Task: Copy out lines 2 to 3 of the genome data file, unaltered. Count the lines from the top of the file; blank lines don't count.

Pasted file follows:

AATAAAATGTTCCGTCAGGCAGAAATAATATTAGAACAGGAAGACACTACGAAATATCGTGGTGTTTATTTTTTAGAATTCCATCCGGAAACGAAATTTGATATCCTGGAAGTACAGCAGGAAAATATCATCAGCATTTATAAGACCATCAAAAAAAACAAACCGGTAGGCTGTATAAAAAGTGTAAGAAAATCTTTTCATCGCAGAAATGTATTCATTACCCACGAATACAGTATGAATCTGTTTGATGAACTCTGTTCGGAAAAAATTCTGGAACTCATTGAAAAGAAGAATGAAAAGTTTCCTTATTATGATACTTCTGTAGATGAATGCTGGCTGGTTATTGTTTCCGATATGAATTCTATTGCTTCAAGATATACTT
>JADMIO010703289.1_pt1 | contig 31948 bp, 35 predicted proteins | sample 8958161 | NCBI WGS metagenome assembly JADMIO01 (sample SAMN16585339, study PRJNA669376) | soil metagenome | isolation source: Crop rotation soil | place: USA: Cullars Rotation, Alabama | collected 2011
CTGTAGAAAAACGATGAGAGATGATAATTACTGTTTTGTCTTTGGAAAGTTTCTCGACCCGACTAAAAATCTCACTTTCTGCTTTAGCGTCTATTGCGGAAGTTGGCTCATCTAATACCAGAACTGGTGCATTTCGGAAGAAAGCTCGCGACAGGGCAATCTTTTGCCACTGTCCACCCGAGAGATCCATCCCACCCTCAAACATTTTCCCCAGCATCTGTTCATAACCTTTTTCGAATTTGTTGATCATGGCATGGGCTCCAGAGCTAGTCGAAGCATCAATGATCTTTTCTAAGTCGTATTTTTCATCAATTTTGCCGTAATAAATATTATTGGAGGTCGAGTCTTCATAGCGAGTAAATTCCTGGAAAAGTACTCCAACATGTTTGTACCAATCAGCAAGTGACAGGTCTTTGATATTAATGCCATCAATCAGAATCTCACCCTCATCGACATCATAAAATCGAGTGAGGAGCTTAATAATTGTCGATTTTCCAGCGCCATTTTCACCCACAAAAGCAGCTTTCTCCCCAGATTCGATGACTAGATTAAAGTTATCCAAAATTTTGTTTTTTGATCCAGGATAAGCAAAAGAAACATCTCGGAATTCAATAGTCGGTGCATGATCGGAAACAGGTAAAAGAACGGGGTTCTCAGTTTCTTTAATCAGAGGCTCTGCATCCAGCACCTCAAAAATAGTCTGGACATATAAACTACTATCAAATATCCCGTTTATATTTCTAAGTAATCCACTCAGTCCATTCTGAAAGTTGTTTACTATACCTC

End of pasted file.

>JADMIO010703289.1_pt1 | contig 31948 bp, 35 predicted proteins | sample 8958161 | NCBI WGS metagenome assembly JADMIO01 (sample SAMN16585339, study PRJNA669376) | soil metagenome | isolation source: Crop rotation soil | place: USA: Cullars Rotation, Alabama | collected 2011
CTGTAGAAAAACGATGAGAGATGATAATTACTGTTTTGTCTTTGGAAAGTTTCTCGACCCGACTAAAAATCTCACTTTCTGCTTTAGCGTCTATTGCGGAAGTTGGCTCATCTAATACCAGAACTGGTGCATTTCGGAAGAAAGCTCGCGACAGGGCAATCTTTTGCCACTGTCCACCCGAGAGATCCATCCCACCCTCAAACATTTTCCCCAGCATCTGTTCATAACCTTTTTCGAATTTGTTGATCATGGCATGGGCTCCAGAGCTAGTCGAAGCATCAATGATCTTTTCTAAGTCGTATTTTTCATCAATTTTGCCGTAATAAATATTATTGGAGGTCGAGTCTTCATAGCGAGTAAATTCCTGGAAAAGTACTCCAACATGTTTGTACCAATCAGCAAGTGACAGGTCTTTGATATTAATGCCATCAATCAGAATCTCACCCTCATCGACATCATAAAATCGAGTGAGGAGCTTAATAATTGTCGATTTTCCAGCGCCATTTTCACCCACAAAAGCAGCTTTCTCCCCAGATTCGATGACTAGATTAAAGTTATCCAAAATTTTGTTTTTTGATCCAGGATAAGCAAAAGAAACATCTCGGAATTCAATAGTCGGTGCATGATCGGAAACAGGTAAAAGAACGGGGTTCTCAGTTTCTTTAATCAGAGGCTCTGCATCCAGCACCTCAAAAATAGTCTGGACATATAAACTACTATCAAATATCCCGTTTATATTTCTAAGTAATCCACTCAGTCCATTCTGAAAGTTGTTTACTATACCTC